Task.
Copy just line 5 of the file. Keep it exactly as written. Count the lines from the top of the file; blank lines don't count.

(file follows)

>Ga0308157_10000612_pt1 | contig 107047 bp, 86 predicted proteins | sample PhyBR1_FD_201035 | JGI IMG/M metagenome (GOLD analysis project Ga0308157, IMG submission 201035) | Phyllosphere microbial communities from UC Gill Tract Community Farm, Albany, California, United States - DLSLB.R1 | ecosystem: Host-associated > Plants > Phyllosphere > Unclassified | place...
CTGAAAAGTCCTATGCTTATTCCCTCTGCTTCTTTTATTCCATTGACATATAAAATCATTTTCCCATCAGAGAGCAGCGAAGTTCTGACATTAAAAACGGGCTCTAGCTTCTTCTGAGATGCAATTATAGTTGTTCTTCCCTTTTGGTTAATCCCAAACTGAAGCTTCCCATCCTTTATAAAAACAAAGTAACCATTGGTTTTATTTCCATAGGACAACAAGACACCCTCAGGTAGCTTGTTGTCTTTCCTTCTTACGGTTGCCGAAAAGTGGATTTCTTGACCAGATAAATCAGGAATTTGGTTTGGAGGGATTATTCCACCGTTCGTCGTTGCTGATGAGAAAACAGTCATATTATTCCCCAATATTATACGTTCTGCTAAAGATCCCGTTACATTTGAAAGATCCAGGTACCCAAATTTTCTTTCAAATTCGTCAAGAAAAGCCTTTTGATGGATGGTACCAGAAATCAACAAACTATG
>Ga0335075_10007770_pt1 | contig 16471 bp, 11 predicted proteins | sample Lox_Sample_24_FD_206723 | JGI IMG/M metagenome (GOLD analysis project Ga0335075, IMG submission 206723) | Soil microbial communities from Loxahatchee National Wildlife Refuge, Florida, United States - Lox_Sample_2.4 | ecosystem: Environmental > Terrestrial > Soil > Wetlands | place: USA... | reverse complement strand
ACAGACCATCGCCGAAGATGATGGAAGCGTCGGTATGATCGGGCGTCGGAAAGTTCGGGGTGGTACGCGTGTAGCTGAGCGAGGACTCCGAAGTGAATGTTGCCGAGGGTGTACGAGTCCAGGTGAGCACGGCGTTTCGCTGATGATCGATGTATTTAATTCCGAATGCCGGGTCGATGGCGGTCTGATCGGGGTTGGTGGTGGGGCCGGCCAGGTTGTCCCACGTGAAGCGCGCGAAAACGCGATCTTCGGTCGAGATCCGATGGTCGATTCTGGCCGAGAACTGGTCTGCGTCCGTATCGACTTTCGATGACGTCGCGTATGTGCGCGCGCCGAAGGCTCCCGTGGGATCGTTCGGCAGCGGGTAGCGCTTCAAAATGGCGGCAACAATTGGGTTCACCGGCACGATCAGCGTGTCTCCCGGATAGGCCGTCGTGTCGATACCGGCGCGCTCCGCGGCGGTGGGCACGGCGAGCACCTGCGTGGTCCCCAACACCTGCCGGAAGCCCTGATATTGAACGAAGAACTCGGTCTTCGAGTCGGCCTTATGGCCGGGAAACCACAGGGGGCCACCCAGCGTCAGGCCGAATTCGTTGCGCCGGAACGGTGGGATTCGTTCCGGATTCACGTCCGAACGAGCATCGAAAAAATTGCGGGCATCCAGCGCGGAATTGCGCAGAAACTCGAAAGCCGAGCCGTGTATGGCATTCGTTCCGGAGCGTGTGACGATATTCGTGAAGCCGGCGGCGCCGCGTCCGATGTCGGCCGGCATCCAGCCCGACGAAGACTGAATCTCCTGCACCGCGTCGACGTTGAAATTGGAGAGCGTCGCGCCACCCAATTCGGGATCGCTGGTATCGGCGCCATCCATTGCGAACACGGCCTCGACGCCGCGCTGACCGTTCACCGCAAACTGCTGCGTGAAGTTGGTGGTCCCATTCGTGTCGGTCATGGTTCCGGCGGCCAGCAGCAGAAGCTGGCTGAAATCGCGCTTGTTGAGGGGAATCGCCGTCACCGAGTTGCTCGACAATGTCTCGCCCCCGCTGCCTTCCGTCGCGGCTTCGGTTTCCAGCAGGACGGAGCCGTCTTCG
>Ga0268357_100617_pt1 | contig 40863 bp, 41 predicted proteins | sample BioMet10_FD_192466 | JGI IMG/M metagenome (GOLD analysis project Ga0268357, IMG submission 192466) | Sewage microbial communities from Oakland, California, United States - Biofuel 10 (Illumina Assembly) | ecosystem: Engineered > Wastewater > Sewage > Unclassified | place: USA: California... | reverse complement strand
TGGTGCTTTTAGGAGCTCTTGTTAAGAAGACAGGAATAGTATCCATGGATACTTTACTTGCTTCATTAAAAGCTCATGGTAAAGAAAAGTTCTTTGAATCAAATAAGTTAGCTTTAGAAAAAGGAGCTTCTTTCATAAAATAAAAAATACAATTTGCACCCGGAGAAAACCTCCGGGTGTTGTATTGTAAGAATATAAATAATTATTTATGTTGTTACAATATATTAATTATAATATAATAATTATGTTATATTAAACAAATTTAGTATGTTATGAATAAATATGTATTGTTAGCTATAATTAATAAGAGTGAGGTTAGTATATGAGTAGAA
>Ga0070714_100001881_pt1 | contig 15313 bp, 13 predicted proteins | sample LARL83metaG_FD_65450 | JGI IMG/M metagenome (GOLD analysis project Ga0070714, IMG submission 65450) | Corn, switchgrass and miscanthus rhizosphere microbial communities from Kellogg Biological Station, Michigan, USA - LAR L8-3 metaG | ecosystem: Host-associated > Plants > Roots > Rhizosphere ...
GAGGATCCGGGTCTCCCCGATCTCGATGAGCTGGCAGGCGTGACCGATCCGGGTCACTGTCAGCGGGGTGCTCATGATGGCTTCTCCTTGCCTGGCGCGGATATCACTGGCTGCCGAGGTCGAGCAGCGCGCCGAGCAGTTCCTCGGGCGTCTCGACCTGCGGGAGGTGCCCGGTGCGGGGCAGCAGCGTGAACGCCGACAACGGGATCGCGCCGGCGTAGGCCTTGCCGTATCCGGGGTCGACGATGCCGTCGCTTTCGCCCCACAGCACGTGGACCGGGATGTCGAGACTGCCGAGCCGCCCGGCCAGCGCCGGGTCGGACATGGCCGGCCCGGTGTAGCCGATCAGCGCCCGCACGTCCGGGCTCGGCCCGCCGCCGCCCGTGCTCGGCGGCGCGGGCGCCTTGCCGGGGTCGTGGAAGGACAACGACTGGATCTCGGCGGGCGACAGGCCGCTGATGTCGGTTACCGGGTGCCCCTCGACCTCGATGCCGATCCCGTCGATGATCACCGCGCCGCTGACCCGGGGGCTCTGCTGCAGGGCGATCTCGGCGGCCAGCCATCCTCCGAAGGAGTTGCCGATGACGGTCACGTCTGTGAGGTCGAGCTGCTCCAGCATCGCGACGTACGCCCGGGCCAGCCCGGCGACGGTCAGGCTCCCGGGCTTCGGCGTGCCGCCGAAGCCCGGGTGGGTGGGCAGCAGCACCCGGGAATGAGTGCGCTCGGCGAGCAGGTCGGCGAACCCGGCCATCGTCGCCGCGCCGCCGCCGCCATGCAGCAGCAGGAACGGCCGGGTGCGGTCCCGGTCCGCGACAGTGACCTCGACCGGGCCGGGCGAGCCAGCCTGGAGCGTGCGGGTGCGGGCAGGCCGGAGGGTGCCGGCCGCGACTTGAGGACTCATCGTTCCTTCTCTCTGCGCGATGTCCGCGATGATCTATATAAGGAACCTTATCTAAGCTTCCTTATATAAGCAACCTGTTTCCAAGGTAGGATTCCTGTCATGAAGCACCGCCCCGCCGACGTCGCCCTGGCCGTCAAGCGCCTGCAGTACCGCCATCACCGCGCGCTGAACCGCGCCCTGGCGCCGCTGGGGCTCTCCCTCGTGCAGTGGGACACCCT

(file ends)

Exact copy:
>Ga0268357_100617_pt1 | contig 40863 bp, 41 predicted proteins | sample BioMet10_FD_192466 | JGI IMG/M metagenome (GOLD analysis project Ga0268357, IMG submission 192466) | Sewage microbial communities from Oakland, California, United States - Biofuel 10 (Illumina Assembly) | ecosystem: Engineered > Wastewater > Sewage > Unclassified | place: USA: California... | reverse complement strand